Also, if the relatives of the victims of 9.11 get a say in penal matters, do they also get to decide how long the war lasts? And on what prospectus of lies about WMDs do they get to make that decision?


Lastly, a review I forgot to put in last week.

THE BURNING by Thomas Legendre
(Little Brown 406 pp. £14.99)
reviewed by Roz Kaveney

Many of us, much of the time, are motivated by more than lust, envy and the search for comfort. Ideas and a search for righteousness that goes beyond immediate family are also an important part of what makes us human and as such are materials that are sometimes neglected as the driving forces of that examination of human drives that is an important part of the novel. There are stories that can be told, and in some degree need to be told, that cannot be constructed without the characters' intellectual and political lives.

Thomas Legendre's impressive first novel derives much of its strength from traditional matters - adultery, divorce, betrayal, theft, academic rivalry - but much also from a sense that what is at stake goes beyond the merely personal. His protagonist Logan is an economist in his first academic job, who has fallen out of love with his trade as generally practiced only to redicover it as a way of discussing prudent human behaviour in a world of limited resources and maximum greed. For much of the novel, he is coping with an imprending sense of doom both for humanity's life on this planet and for his own position in a faculty dominated by Friedmanite advocates of greed, consumption and the illusions of the free market.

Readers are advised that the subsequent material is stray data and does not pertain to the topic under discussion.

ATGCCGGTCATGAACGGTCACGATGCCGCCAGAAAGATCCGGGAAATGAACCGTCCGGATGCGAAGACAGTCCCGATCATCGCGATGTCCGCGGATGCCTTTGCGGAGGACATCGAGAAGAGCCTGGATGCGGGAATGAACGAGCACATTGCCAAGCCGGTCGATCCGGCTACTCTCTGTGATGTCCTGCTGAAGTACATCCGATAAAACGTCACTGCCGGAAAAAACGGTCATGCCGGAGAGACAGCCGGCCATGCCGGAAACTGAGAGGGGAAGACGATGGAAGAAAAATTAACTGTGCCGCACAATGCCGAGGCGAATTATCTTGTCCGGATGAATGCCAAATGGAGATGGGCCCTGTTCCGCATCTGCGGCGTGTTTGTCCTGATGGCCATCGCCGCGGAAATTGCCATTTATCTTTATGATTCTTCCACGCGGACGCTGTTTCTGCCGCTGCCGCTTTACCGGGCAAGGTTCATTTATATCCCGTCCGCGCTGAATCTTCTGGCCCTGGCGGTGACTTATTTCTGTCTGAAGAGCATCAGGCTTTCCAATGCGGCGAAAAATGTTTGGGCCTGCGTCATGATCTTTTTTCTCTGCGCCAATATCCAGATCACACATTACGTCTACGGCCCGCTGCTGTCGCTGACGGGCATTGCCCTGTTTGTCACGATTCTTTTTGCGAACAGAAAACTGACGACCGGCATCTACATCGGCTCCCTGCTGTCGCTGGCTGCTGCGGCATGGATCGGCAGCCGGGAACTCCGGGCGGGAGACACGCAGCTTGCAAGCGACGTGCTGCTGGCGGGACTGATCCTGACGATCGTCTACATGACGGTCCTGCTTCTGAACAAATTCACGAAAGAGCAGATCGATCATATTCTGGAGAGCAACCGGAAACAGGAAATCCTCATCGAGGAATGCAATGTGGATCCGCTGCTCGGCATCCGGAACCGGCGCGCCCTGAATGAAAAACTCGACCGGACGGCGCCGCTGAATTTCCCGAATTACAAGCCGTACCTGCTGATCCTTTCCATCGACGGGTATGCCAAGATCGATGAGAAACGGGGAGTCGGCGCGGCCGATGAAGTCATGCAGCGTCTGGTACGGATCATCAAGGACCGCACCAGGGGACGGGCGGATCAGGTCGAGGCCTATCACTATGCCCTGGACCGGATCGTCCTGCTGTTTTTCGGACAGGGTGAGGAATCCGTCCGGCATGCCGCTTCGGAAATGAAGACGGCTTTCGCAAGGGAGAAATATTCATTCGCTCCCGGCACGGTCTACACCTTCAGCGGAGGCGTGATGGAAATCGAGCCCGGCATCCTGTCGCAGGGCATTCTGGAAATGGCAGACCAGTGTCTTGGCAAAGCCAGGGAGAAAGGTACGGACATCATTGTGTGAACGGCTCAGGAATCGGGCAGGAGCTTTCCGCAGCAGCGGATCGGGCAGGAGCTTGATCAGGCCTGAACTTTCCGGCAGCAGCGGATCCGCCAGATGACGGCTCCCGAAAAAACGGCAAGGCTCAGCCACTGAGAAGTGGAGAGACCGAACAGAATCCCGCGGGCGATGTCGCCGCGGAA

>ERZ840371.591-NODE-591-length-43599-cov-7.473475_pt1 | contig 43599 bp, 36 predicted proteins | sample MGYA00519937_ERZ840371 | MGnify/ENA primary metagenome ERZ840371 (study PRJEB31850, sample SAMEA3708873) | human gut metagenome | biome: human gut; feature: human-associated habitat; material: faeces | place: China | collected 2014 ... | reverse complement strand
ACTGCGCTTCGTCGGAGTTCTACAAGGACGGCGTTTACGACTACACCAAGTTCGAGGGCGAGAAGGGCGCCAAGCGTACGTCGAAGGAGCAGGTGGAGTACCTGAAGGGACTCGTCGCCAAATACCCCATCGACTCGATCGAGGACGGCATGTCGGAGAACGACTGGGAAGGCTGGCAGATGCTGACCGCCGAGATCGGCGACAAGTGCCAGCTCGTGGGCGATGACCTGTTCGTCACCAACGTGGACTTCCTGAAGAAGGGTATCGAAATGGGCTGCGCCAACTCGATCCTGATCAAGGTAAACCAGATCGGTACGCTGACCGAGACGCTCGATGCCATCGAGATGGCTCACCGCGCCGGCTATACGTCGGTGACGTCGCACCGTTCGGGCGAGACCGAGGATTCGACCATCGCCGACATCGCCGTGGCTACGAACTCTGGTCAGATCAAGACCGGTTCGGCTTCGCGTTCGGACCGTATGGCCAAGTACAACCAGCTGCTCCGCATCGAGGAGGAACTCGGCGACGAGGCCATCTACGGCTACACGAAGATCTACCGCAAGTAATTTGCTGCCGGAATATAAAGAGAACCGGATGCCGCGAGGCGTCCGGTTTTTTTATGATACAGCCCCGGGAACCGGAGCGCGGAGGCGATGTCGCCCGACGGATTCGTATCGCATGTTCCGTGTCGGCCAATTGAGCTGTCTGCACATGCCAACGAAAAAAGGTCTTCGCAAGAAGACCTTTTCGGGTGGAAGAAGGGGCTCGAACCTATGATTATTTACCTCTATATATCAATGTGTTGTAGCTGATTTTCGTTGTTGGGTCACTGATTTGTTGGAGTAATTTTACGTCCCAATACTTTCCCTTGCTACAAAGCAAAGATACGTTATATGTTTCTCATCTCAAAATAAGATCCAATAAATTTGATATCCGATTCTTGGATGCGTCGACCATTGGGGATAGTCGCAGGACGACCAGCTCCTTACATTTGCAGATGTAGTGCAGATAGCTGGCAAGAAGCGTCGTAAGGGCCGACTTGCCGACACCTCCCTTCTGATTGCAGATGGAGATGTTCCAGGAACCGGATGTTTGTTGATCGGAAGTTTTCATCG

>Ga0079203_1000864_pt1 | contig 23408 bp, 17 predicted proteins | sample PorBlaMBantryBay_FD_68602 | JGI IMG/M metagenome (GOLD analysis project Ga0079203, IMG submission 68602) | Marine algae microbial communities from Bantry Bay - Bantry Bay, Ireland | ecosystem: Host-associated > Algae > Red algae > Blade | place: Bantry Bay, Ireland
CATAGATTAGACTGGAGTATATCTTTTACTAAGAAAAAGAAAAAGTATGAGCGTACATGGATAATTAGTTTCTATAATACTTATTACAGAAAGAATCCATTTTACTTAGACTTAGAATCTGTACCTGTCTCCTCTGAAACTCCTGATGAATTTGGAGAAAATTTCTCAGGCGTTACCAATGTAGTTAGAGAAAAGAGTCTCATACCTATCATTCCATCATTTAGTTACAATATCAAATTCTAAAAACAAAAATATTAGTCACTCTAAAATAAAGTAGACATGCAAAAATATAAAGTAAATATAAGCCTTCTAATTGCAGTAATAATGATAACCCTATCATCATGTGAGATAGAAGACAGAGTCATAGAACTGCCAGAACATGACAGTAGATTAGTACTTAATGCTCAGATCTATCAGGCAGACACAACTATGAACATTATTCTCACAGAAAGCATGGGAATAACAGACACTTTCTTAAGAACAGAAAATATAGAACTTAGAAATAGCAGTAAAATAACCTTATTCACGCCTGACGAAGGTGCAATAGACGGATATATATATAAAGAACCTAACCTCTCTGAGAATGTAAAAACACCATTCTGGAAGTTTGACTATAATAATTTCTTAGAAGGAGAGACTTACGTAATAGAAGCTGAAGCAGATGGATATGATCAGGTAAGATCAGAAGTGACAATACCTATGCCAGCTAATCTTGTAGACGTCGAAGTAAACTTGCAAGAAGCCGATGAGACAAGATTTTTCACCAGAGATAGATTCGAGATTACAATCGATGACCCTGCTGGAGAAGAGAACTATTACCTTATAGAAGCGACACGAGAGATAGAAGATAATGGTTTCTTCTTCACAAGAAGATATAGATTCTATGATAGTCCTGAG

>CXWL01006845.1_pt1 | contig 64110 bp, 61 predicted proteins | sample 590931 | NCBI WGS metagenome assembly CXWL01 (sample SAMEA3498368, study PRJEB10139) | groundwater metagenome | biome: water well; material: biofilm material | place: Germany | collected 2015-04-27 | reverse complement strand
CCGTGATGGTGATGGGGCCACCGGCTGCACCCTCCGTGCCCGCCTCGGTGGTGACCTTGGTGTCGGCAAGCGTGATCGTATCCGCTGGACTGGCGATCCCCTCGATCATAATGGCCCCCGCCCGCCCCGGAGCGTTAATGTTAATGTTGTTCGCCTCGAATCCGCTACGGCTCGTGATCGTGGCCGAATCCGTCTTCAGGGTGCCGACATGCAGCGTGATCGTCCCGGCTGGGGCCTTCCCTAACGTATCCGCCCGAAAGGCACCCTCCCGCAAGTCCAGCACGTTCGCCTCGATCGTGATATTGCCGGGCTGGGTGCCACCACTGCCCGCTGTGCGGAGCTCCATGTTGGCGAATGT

We are betrayed by what is false within. Logan has taken a colossal chance in his emotional life, as has his wife Dallas, whom he met when she was dealing blackjack in Las Vegas. They have goodwill and sexual passion on their side, but this was never going to be one of those stories that end happily, simply because Dallas suffers the professional deformation of her trade. She is a gambler, and she does not know to quit when she is ahead.

In this, of course, she has much in common with the patterns of human behaviour which Logan finds himself describing. Their progressive alienation from each other is almost inevitable, and deeply tragic. Both Dallas and Logan's rival and former friend Deck make choices in the course of their stories that will almost certainly make them unhappy; Legendre is not an optimist.

Yet Logan, by accepting a life of limits, may yet have a chance. His growing love for the company of astrophysicist Keris, and their intellectual collaboration, is chastened and realistic. Logan's replacement of his garden with plants more appropriate to the Arizona desert they inhabit both makes Legendre's point about how we must change our lives and works as a symbol.

This is a book steeped in dualities; the chill of the desert at night is placed against the air- conditioned rooms in which Deck and his mentor Novak promulgate theories that ignore realities, and Dallas betrayes her lover and her better self for that momentary but convincingly thrilling rush of sensation that gives the novel its title. The world is burning in the same fire, Legendre is telling us; things are falling apart - the asphalt of roads is softening into 'limprwristed' mulch - and civility and compassion are all that will save us.